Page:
Lubrication, whether it is through the use of oils or grease, plays a vital role in the performance and life of rolling element bearings. But if these lubricants are not applied in the proper manner, their affect is greatly reduced and could lead to the bearing failing prematurely.
Grease is normally applied with special lubricating equipment with a head that deposits the grease between the balls forcing it into, and around, the ball (or roller) raceway interface. Upon rotation the grease is distributed within the bearing, however, only the bearing should be completely filled with grease prior to start-up and the free space in the housing should only be partially filled. Excessive grease in the bearing will cause the operating temperature to rise quickly, especially at high speeds. Before operating at full speed, a running-in period is required to allow the grease time to settle or escape into the housing cavity.
The amount of grease is typically specified as a percentage, such as 30% fill. The percentage represents the actual grease volume compared to the free internal space within the bearing. In other words, if the internal space in the bearing were completely filled with grease with no voids, it would be 100% full. Manufacturers of bearings have different amounts that they would consider standard, but typically range from 20% to 40%. In small or miniature bearings grease fill amounts can be as little as 10%. In applications where bearings are operating at very low speeds and require good contamination and corrosion resistance, it is recommended that the housing be completely filled with grease.
Unlike grease lubrication, there are numerous ways in which oil can be applied to a bearing. Each of these methods is suited to certain bearing applications and operating environments. The oil bath is one method that is suited for bearings in low and moderate speed applications. The motion of the bearing distributes the oil as it rotates through an oil bath located at the base of the bearing.
For applications running at higher speeds and temperatures, the oil pick-up ring may be a more affective method than the oil bath. Like the oil bath method, the oil pick-up ring uses the bearings movement to distribute oil, but instead of having the bearing itself move through a static pool of oil, a separate ring acts as the oil catch. The ring hangs loosely from a sleeve on the shaft on one side of the bearing. As the bearing rotates, the ring follows and transports oil from the bottom to a collecting trough. From there the oil flows down through the bearing and back into the reservoir at the bottom. This method reduces bearing operating temperature, but is only suited for horizontal applications because of the oil ring dynamics.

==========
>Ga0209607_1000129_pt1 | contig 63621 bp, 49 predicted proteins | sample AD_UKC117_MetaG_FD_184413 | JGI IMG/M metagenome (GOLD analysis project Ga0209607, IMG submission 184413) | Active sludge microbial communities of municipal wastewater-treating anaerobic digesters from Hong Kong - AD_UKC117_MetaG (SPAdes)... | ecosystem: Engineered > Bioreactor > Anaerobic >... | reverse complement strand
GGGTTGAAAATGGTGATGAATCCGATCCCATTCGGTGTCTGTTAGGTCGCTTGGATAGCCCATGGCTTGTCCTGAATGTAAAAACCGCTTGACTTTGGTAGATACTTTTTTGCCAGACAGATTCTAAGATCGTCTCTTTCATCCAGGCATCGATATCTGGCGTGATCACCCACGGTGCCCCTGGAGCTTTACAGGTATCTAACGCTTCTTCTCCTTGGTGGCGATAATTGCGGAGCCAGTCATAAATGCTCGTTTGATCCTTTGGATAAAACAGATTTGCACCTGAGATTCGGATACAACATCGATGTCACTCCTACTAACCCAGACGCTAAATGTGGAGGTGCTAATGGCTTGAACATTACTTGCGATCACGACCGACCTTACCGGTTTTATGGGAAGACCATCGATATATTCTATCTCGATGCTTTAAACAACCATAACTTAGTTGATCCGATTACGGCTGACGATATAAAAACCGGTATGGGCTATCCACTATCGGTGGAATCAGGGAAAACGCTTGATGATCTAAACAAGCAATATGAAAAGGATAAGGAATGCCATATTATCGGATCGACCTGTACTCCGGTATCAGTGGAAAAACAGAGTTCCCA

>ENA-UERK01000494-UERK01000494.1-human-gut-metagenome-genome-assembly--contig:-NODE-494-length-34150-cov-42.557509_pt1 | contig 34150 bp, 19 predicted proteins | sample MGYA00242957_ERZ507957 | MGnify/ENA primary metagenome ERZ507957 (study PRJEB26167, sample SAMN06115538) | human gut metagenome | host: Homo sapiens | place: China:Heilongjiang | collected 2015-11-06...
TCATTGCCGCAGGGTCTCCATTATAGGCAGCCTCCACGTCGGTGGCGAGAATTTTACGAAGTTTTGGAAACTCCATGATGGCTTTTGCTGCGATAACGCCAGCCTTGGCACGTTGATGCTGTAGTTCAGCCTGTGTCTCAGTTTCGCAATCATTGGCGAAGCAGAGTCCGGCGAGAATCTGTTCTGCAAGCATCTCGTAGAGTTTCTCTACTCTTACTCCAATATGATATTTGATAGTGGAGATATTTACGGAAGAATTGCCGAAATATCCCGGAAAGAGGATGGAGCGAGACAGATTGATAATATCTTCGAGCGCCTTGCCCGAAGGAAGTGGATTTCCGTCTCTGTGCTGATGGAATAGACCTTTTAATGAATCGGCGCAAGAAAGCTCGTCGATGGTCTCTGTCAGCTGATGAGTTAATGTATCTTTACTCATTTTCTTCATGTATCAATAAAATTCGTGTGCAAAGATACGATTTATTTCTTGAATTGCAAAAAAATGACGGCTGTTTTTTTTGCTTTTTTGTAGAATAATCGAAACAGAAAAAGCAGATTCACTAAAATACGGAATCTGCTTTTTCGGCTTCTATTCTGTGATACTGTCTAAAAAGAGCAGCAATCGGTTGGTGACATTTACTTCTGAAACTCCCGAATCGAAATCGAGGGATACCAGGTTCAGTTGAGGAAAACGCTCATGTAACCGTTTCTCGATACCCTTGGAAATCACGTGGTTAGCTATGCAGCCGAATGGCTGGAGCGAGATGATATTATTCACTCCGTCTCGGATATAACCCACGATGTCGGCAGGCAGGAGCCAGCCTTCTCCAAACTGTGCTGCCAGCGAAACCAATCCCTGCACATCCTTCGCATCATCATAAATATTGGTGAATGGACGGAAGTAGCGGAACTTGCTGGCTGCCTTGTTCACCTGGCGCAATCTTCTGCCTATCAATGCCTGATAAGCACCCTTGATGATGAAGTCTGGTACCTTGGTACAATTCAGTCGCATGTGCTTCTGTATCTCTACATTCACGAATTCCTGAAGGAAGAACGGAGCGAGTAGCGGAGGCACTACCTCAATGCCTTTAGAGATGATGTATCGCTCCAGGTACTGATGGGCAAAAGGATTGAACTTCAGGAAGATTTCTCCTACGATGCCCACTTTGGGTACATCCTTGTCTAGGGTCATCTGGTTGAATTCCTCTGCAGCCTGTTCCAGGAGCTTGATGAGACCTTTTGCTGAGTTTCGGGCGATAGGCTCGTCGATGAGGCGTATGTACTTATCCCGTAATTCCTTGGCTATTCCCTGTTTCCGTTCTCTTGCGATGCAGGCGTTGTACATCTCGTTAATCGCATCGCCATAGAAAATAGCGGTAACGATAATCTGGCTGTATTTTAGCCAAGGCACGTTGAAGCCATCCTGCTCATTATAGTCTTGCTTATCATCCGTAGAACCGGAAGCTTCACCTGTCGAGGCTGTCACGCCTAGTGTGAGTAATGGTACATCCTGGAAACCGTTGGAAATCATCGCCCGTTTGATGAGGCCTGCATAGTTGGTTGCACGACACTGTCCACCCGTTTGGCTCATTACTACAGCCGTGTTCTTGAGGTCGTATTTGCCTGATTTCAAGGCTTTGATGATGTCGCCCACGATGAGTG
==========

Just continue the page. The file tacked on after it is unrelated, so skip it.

In high-speed applications, increased operating temperatures cause oil to degrade at a faster rate. To prevent the need for frequent oil changes, a circulatory system can help prolong the life of the oil in harsh operating environments. The system uses a pump to circulate oil through the bearing. As the oil drains from the bearing housing, it is collected in a reservoir where it is filtered and, if needed, cooled before being pumped back through the system.
As for very high-speed applications, an oil jet system can sufficiently lubricate a bearing without the risk of excessive oil causing increased operating temperatures. In this lubrication method, a high-pressure jet of oil is directed at the side of a bearing. The velocity of this jet must be high enough to penetrate the turbulence surrounding the rotating bearing.
Some applications require a specific kind of lubrication method, such as oil mist. In this process, a mixture of clean, dry air and atomized oil is supplied to the bearing housing under suitable pressure. This method provides a flushing action and can act as a minor bearing coolant. Additionally, the positive pressure inside the bearing created by the flow of mist creates an outward airflow that can help keep out contaminants. This outward flow of air and oil, however, can result in unpleasant surroundings with possible environmental effects.
The air/oil method of lubrication, also known as the oil-spot method, uses a similar air and oil combination to provide lubrication to bearings. This method uses compressed air to move a precise amount of lubricant directly into the bearing, but unlike the oil mist method, there is no atomization of the air or oil. This allows more effective use of higher viscosity oils while using less oil overall. As with the oil mist method, the internal pressure of the bearing helps to repel outside contaminants.